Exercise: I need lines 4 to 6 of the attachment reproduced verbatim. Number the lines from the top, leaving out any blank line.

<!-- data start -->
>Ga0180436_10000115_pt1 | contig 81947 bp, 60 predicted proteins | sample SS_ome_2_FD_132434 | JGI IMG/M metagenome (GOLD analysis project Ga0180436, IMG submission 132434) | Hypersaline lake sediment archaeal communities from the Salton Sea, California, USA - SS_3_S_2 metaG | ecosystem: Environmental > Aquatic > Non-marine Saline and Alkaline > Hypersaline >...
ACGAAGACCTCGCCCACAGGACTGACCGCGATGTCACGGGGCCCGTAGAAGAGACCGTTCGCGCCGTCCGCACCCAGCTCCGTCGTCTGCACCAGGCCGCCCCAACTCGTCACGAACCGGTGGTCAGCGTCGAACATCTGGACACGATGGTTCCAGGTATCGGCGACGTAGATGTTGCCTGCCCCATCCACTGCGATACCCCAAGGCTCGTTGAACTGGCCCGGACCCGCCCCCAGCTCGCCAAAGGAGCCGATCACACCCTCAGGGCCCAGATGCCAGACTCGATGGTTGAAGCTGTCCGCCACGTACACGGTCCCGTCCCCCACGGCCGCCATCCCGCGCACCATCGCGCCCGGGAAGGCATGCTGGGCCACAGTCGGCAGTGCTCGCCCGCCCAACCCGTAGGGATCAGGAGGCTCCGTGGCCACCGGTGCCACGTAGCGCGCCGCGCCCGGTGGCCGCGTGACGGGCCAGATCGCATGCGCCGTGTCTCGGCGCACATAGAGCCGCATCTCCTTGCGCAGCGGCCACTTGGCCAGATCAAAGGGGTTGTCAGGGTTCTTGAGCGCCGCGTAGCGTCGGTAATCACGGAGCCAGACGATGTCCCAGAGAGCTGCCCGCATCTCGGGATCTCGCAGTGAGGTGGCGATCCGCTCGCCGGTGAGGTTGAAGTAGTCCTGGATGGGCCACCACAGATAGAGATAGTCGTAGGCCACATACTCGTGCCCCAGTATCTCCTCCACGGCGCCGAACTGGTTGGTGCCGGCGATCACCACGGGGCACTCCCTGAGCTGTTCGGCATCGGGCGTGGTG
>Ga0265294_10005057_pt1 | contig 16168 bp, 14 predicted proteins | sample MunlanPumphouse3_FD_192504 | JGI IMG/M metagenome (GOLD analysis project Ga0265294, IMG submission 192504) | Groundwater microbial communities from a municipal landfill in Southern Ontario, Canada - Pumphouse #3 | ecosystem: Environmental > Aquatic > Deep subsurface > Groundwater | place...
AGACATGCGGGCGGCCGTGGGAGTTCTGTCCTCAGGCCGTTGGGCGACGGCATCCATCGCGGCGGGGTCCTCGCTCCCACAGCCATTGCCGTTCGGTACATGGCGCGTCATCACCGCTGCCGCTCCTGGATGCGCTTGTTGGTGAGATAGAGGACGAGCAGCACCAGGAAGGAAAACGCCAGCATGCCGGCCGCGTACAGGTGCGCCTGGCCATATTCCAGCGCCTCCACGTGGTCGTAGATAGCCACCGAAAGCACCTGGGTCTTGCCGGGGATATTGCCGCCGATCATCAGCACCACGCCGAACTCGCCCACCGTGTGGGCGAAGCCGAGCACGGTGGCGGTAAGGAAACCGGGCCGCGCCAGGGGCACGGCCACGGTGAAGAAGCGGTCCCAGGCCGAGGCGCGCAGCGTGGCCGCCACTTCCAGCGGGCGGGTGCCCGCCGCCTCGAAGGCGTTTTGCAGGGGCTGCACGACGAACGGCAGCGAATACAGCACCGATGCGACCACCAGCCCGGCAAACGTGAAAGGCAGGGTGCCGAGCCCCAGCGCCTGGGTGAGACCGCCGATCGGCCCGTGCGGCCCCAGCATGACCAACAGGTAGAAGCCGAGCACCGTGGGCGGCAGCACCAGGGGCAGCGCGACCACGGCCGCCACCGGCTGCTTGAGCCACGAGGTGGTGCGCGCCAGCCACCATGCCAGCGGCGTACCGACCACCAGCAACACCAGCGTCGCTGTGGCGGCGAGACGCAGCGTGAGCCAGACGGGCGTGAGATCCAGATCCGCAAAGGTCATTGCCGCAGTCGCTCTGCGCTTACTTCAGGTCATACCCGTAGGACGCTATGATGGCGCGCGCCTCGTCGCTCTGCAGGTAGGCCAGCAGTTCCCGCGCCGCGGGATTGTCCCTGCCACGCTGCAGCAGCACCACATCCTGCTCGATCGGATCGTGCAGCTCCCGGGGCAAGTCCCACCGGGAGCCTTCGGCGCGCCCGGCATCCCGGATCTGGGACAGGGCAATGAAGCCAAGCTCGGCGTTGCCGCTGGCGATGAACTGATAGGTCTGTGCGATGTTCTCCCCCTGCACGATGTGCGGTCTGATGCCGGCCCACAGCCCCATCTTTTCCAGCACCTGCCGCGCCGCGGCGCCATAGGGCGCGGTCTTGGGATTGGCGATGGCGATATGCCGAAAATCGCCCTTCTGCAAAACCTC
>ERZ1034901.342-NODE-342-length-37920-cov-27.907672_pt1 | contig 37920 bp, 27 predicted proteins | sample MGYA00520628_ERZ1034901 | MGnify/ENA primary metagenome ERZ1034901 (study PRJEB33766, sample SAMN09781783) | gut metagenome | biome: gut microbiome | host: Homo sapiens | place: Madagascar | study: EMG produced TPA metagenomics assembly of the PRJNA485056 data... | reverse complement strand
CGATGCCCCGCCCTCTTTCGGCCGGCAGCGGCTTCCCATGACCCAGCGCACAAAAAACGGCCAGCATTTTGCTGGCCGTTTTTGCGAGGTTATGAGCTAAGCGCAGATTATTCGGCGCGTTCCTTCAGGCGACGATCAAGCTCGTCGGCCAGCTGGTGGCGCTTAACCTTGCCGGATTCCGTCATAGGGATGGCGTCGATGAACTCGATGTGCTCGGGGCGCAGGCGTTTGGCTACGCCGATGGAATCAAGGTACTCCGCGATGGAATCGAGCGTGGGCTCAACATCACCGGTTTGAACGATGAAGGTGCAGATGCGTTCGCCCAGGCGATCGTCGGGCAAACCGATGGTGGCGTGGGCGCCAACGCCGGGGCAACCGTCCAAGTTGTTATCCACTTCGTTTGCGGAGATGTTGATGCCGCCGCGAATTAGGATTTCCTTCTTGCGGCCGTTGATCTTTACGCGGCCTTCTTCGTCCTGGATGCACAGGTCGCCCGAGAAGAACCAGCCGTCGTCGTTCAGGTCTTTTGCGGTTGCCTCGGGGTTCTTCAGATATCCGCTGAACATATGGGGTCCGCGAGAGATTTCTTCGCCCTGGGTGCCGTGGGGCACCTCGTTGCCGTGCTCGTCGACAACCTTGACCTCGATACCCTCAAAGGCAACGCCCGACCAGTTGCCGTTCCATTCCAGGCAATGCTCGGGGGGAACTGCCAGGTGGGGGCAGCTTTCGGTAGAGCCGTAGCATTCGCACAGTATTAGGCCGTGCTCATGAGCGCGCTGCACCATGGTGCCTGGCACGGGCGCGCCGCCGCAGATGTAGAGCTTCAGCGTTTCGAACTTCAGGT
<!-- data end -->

AGACATGCGGGCGGCCGTGGGAGTTCTGTCCTCAGGCCGTTGGGCGACGGCATCCATCGCGGCGGGGTCCTCGCTCCCACAGCCATTGCCGTTCGGTACATGGCGCGTCATCACCGCTGCCGCTCCTGGATGCGCTTGTTGGTGAGATAGAGGACGAGCAGCACCAGGAAGGAAAACGCCAGCATGCCGGCCGCGTACAGGTGCGCCTGGCCATATTCCAGCGCCTCCACGTGGTCGTAGATAGCCACCGAAAGCACCTGGGTCTTGCCGGGGATATTGCCGCCGATCATCAGCACCACGCCGAACTCGCCCACCGTGTGGGCGAAGCCGAGCACGGTGGCGGTAAGGAAACCGGGCCGCGCCAGGGGCACGGCCACGGTGAAGAAGCGGTCCCAGGCCGAGGCGCGCAGCGTGGCCGCCACTTCCAGCGGGCGGGTGCCCGCCGCCTCGAAGGCGTTTTGCAGGGGCTGCACGACGAACGGCAGCGAATACAGCACCGATGCGACCACCAGCCCGGCAAACGTGAAAGGCAGGGTGCCGAGCCCCAGCGCCTGGGTGAGACCGCCGATCGGCCCGTGCGGCCCCAGCATGACCAACAGGTAGAAGCCGAGCACCGTGGGCGGCAGCACCAGGGGCAGCGCGACCACGGCCGCCACCGGCTGCTTGAGCCACGAGGTGGTGCGCGCCAGCCACCATGCCAGCGGCGTACCGACCACCAGCAACACCAGCGTCGCTGTGGCGGCGAGACGCAGCGTGAGCCAGACGGGCGTGAGATCCAGATCCGCAAAGGTCATTGCCGCAGTCGCTCTGCGCTTACTTCAGGTCATACCCGTAGGACGCTATGATGGCGCGCGCCTCGTCGCTCTGCAGGTAGGCCAGCAGTTCCCGCGCCGCGGGATTGTCCCTGCCACGCTGCAGCAGCACCACATCCTGCTCGATCGGATCGTGCAGCTCCCGGGGCAAGTCCCACCGGGAGCCTTCGGCGCGCCCGGCATCCCGGATCTGGGACAGGGCAATGAAGCCAAGCTCGGCGTTGCCGCTGGCGATGAACTGATAGGTCTGTGCGATGTTCTCCCCCTGCACGATGTGCGGTCTGATGCCGGCCCACAGCCCCATCTTTTCCAGCACCTGCCGCGCCGCGGCGCCATAGGGCGCGGTCTTGGGATTGGCGATGGCGATATGCCGAAAATCGCCCTTCTGCAAAACCTC
>ERZ1034901.342-NODE-342-length-37920-cov-27.907672_pt1 | contig 37920 bp, 27 predicted proteins | sample MGYA00520628_ERZ1034901 | MGnify/ENA primary metagenome ERZ1034901 (study PRJEB33766, sample SAMN09781783) | gut metagenome | biome: gut microbiome | host: Homo sapiens | place: Madagascar | study: EMG produced TPA metagenomics assembly of the PRJNA485056 data... | reverse complement strand
CGATGCCCCGCCCTCTTTCGGCCGGCAGCGGCTTCCCATGACCCAGCGCACAAAAAACGGCCAGCATTTTGCTGGCCGTTTTTGCGAGGTTATGAGCTAAGCGCAGATTATTCGGCGCGTTCCTTCAGGCGACGATCAAGCTCGTCGGCCAGCTGGTGGCGCTTAACCTTGCCGGATTCCGTCATAGGGATGGCGTCGATGAACTCGATGTGCTCGGGGCGCAGGCGTTTGGCTACGCCGATGGAATCAAGGTACTCCGCGATGGAATCGAGCGTGGGCTCAACATCACCGGTTTGAACGATGAAGGTGCAGATGCGTTCGCCCAGGCGATCGTCGGGCAAACCGATGGTGGCGTGGGCGCCAACGCCGGGGCAACCGTCCAAGTTGTTATCCACTTCGTTTGCGGAGATGTTGATGCCGCCGCGAATTAGGATTTCCTTCTTGCGGCCGTTGATCTTTACGCGGCCTTCTTCGTCCTGGATGCACAGGTCGCCCGAGAAGAACCAGCCGTCGTCGTTCAGGTCTTTTGCGGTTGCCTCGGGGTTCTTCAGATATCCGCTGAACATATGGGGTCCGCGAGAGATTTCTTCGCCCTGGGTGCCGTGGGGCACCTCGTTGCCGTGCTCGTCGACAACCTTGACCTCGATACCCTCAAAGGCAACGCCCGACCAGTTGCCGTTCCATTCCAGGCAATGCTCGGGGGGAACTGCCAGGTGGGGGCAGCTTTCGGTAGAGCCGTAGCATTCGCACAGTATTAGGCCGTGCTCATGAGCGCGCTGCACCATGGTGCCTGGCACGGGCGCGCCGCCGCAGATGTAGAGCTTCAGCGTTTCGAACTTCAGGT